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Thursday, February 14, 2013

Can Pets Be Claimed as Tax Expenses?

Who among us that loves their pet would not want to be able to write off pet expenses on their taxes?   Everything from pet food to vet care, in the eye of a pet owner, would be deductible from taxes, sadly in most cases this is not allowed.  While an attempt at having veterinarian expenses allowed as deductible in the USA, has still not passed (The Happy Act, HR 3501), there are a few cases where animals, and their expenses, can be deducted.

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What Animals can be Claimed on Taxes?

Most pets and their expenses cannot be claimed.  Generally what determines if a pet, and pet expenses, can be claimed, is if the it is used to make money, is a “working” animal, or if the animal is a service animal.

Pets Used as Service Animals

Animals, such as seeing eye dogs, are often considered to be medical needs. This is only the case when the animal has been assigned as such. In many cases the animal needs to be prescribed as a service animal by a doctor.

Pets that are Working Animals

Guard dogs are a good example of working animals, specifically when they are used for guarding a business. The business claims the dog as an expense.  Only a portion of a guard dog's expenses may be claimed, specifically in ratio to the time they spend "guarding".  Some dogs might only be used to guard a business at night, so 50% of the expenses may be claimed on taxes, as the animal is living as a "pet" for the other part of the time.  A dog that lives outside with sheep, and guards them all the time, could be considered fully deductible as a farm expense.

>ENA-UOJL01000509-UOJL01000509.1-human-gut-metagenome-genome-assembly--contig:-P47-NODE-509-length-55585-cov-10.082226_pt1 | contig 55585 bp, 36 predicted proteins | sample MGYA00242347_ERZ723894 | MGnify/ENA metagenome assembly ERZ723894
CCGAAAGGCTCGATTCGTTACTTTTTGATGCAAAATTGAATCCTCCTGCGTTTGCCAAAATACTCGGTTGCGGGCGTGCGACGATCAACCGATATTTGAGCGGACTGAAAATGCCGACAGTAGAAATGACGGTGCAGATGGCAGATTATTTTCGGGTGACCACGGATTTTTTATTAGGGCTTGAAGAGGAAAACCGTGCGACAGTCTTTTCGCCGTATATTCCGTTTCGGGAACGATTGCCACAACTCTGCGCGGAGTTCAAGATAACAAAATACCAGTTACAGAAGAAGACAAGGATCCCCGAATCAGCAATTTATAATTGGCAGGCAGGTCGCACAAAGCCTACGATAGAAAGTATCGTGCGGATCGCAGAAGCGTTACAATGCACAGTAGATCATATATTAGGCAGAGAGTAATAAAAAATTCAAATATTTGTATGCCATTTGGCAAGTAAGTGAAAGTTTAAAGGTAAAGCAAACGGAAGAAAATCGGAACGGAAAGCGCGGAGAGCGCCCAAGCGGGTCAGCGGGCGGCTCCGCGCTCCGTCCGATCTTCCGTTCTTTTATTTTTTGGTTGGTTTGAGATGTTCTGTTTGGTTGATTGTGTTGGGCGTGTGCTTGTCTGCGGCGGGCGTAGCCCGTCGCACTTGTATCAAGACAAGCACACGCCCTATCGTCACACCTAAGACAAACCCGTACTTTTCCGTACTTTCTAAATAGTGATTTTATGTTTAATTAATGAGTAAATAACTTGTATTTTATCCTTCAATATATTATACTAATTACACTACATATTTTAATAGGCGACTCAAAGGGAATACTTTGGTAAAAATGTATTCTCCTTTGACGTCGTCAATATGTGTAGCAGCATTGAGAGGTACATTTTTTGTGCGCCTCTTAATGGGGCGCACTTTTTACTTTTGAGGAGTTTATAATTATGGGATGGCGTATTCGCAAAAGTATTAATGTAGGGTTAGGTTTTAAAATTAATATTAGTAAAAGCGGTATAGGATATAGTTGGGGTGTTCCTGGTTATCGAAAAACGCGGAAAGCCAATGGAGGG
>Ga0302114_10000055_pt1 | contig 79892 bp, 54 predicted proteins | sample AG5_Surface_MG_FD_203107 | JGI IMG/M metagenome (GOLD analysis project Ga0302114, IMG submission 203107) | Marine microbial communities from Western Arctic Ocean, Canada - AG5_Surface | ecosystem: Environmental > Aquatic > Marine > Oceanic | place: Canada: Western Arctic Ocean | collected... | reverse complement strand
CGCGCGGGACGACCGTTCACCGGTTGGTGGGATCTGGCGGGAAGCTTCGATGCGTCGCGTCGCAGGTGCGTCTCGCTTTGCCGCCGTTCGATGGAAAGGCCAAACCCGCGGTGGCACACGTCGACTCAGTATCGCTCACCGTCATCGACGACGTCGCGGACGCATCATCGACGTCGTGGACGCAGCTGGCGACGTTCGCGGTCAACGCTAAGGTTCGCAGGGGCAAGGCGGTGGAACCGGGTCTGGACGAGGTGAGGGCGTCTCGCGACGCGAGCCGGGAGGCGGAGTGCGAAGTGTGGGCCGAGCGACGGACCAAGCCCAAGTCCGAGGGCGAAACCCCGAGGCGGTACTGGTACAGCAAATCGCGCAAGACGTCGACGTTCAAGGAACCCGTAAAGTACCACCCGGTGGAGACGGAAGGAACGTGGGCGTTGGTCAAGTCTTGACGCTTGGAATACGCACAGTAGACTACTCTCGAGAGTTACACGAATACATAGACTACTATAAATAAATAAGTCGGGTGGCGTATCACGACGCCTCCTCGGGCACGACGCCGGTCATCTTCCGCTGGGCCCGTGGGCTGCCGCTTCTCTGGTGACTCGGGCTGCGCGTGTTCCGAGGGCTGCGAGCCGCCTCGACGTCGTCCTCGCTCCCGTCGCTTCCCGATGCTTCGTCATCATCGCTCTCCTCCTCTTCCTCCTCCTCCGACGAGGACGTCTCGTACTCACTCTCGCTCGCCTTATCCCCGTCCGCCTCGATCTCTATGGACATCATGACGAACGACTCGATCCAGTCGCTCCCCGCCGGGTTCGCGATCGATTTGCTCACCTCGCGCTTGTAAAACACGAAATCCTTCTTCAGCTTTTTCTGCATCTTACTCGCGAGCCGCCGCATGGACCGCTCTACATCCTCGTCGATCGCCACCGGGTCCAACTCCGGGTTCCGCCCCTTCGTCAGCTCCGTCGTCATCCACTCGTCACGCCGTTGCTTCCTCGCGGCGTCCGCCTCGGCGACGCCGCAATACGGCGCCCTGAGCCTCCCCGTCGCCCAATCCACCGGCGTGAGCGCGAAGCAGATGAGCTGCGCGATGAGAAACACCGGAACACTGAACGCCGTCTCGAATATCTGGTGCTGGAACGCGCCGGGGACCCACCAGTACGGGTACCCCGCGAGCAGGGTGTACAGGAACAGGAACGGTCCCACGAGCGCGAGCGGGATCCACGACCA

Cats who are used for mousers may be considered working animals if their mousing is at a business (such as a cat kept at a warehouse or on the farm).  A pet house cat would not qualify.

Herding dogs are considered working animals and would be claimed as a farm expense.

Pets that are Used to Make Profit

This often applies more to livestock, and pets who are treated as livestock. If income from the animals is claimed, expenses can be as well. As an example, if a person is a rabbit breeder, with several hundred rabbits breeding for the pet store (or food) industry, they can claim expenses, as this is a business, but they must also report the income derived from sales.

The same would apply to dog breeders when they claim a profit, this is typically limited to mill breeders who breed pups for pet stores.  Most other dog breeders do not make (or claim) a profit and keep the dogs more as a hobby, or passion, than an income source.

When pets are used to make a profit they are claimed as a business expense, with the breeding operation being the “business".  There must be reasonable belief that the business will be profitable; a person keeping only a few hamsters or a few breeding dogs, is not an actual business and would really be just a hobby. 

Livestock animals used on a farm for the farming business can be claimed, but if the farmer also has a pet dog that stays in mostly in the house (and is not used for herding or guarding), then that dog cannot be claimed.  Horses kept as pleasure riding mounts, and their expenses, could not be claimed, however if the horses were used regularly for hire (trail rides and so forth) they could be claimed, or a percentage of their expenses could be claimed against the trail riding business that would have to be licensed as such.


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Remember if you are in doubt check with a tax specialist in your area.  Laws can change at any time and may be different in different countries.


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